“In this revolutionary work, Griswold has dedicated the last seven years of her life to traveling in the world's least known places to explore the encounter between Christianity and Islam in Africa and Asia. She has brought back the unforgettable stories of Christians and Muslims along the tenth parallel whose faith is shaping the world's future. Griswold's courageous pilgrimage changes the way we think about Christianity and Islam by exploding any simplistic "clash" narrative. She returns us to the most basic truth of human existence: that the world and its people are interconnected.” —Archbishop Desmond Tutu

“Based on years of first hand experience and observation, The Tenth Parallel is a deeply impressive achievement, which so often challenges our common assumptions. The book will be immensely rewarding for anyone who wants to make sense of the relationship between those long-estranged sister faiths, Christianity and Islam. It should be required reading for policy makers, and for anyone interested in the spiritual dimensions of the “clash of civilizations.” —Philip Jenkins, author of Jesus Wars

The Tenth Parallel is one of the most important books you will ever read. Eliza Griswold combines the fearlessness of an investigative journalist and the bold vision of a poet to take readers on a perilous journey along the fault line between Islam and Christianity. No one else could have written this book.” —Reza Aslan, author of No god but God

 “Eliza Griswold is an intrepid and brilliant reporter. She has written a fascinating, nuanced account of Christian-Muslim relations along the fault line of the tenth parallel that puts the arm-chair punditry about “the clash of civilizations” to shame. It should be read by anyone who wants to understand how religion is actually lived and experienced in Africa and Asia.” —Frances FitzGerald, author of Vietnam: Spirits of the Earth

“Eliza Griswold has long been one of my favorite magazine writers, and many of us have been awaiting this book with the fervent anticipation of a J. K. Rowling fan. And The Tenth Parallel does not in any way disappoint. It is brave, sad, informative, and deeply empathetic. I quake a little to think of what Ms. Griswold had to endure to come back with this book, and these stories, but we and the literary world are all the richer for it.”— Tom Bissell, author of The Father of All Things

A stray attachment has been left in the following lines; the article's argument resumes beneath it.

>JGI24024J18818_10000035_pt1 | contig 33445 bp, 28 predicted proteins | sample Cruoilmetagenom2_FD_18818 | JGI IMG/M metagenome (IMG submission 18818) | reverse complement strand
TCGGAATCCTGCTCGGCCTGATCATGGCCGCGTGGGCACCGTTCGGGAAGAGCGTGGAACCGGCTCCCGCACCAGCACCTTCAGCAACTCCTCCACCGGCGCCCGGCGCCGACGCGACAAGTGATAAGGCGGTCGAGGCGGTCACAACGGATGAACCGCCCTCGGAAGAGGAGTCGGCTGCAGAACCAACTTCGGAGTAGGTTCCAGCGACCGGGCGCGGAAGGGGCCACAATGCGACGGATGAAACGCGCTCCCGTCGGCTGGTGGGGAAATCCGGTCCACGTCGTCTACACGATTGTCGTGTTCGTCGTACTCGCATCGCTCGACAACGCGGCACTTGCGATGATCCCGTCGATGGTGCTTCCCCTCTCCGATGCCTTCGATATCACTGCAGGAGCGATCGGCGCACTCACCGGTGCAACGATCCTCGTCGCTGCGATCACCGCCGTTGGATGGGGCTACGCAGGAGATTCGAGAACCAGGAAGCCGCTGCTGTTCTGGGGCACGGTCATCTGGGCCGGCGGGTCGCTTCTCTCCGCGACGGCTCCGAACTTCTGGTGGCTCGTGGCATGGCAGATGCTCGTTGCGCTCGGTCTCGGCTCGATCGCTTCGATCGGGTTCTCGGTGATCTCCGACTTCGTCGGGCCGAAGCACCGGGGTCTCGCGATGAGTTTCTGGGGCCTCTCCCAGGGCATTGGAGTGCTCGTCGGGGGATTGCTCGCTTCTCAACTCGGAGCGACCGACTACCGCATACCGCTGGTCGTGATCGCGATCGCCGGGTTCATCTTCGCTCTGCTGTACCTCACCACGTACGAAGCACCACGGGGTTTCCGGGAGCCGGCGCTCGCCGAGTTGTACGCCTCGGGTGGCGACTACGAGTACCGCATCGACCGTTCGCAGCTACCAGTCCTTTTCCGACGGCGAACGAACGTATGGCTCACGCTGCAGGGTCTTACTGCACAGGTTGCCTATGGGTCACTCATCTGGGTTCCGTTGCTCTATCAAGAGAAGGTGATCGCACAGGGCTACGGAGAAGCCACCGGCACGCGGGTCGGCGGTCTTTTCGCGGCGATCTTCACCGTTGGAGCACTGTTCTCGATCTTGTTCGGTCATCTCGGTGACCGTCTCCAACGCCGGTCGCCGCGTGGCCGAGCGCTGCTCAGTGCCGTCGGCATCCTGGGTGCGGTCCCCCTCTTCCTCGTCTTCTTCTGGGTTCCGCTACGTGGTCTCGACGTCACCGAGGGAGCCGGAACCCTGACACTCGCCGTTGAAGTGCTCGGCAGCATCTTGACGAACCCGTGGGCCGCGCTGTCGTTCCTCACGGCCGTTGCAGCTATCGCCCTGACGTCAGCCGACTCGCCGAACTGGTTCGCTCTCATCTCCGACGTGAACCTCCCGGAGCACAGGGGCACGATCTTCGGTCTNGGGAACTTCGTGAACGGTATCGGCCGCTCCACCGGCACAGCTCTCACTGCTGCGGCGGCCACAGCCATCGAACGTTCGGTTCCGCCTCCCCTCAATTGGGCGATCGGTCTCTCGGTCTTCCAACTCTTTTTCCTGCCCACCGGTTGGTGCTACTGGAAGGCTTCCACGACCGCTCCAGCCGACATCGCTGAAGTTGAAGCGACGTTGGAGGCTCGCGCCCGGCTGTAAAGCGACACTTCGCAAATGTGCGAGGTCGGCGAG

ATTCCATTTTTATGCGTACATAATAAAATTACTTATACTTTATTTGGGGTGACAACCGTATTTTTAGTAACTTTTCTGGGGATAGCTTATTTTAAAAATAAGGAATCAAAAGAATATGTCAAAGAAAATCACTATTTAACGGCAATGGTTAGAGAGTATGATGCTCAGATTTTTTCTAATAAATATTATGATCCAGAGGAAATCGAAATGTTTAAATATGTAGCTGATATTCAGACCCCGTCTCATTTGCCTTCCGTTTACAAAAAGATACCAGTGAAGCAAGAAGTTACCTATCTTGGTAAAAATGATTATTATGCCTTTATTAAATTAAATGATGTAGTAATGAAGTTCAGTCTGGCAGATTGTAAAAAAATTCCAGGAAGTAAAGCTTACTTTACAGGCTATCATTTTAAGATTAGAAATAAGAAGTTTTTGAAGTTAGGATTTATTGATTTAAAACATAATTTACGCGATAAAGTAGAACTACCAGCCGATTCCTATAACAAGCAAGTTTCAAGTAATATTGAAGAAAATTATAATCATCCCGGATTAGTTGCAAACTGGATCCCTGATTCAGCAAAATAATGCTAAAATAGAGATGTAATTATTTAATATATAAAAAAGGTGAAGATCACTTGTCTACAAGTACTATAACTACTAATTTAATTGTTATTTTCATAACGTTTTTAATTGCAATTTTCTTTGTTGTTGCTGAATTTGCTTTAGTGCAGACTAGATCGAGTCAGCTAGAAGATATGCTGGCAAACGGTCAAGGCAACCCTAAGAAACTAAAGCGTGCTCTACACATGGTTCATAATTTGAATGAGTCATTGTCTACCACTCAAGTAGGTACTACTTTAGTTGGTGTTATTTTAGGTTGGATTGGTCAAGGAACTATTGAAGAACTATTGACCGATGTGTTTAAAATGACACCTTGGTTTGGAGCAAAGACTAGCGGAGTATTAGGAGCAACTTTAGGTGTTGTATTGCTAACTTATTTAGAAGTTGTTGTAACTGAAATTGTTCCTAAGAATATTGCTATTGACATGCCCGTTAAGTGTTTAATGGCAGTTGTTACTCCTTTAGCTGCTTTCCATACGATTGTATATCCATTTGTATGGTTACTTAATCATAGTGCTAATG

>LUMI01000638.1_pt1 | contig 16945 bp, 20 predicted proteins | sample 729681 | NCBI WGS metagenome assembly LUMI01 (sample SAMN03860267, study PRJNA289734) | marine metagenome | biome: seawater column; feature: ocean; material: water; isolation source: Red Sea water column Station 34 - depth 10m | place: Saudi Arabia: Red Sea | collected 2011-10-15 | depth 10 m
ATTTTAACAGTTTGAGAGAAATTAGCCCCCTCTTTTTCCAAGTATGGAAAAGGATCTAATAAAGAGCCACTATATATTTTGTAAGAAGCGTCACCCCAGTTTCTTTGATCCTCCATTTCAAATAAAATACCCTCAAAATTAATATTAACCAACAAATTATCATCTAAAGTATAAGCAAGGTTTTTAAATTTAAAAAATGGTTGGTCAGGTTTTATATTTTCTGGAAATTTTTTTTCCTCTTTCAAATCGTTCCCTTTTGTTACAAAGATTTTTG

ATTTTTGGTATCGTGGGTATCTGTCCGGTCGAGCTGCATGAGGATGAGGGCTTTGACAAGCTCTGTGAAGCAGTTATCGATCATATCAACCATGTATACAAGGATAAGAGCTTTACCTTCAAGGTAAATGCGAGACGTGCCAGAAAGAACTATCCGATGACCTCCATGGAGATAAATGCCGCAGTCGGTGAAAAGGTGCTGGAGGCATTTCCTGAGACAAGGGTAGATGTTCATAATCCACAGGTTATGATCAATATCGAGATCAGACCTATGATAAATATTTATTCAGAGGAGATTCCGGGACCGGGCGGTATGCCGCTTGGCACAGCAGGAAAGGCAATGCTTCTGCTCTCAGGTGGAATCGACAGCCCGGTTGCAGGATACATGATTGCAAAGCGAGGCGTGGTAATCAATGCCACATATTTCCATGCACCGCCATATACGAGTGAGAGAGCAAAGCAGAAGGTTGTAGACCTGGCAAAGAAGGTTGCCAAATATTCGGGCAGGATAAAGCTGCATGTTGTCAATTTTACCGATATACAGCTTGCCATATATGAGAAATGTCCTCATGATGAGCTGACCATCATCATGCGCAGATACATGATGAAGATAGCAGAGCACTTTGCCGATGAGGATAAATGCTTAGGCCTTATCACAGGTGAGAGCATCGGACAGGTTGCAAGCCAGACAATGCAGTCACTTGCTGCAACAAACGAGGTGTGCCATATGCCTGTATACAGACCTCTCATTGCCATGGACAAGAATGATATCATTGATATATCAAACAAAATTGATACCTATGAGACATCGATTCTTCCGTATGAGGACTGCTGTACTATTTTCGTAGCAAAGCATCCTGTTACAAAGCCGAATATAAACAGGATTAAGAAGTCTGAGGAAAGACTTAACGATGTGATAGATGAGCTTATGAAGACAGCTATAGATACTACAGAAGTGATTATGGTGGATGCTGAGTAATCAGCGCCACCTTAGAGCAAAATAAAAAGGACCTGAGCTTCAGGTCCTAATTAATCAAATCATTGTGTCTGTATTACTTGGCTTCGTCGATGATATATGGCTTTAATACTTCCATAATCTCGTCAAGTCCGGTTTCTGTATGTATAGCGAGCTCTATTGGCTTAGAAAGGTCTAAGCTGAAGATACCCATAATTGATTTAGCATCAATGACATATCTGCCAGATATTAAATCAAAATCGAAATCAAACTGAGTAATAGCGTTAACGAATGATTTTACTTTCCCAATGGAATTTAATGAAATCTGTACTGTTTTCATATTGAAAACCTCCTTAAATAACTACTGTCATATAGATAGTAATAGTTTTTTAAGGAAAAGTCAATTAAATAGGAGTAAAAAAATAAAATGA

“Eliza Griswold is a courageous reporter, a gifted writer, and an acute observer of life. In The Tenth Parallel she takes us on a crucially illuminating tour of some of the most volatile terrain in the world, acquainting us with people who are far away both spatially and culturally but whose fates are intertwined with our own.” —Robert Wright, author of The Evolution of God

“Eliza Griswold, poet and war correspondent, takes her readers on a journey through the birthplace of terror. She marches into unspeakably frightening places, alone, with only her pen as protection. And then she speaks. The poetry of Griswold’s prose draws the reader in, even as she foretells great terrors to come. The Tenth Parallel is an important book by a courageous American.” —Jessica Stern, author of Terror In The Name Of God

 


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Customer Reviews

The book is extremely well written, very informative and very interesting.
karen w howell
This is essential reading for anyone interested in the conflict between Christianity and Islam taking place along the tenth parallel in africa and Asia.
Sharon Russell
Every American should read this book for a better understanding of the world we live in.
Carol Crystle

Most Helpful Customer Reviews

45 of 47 people found the following review helpful By Eileen Ryan on August 22, 2010
Format: Hardcover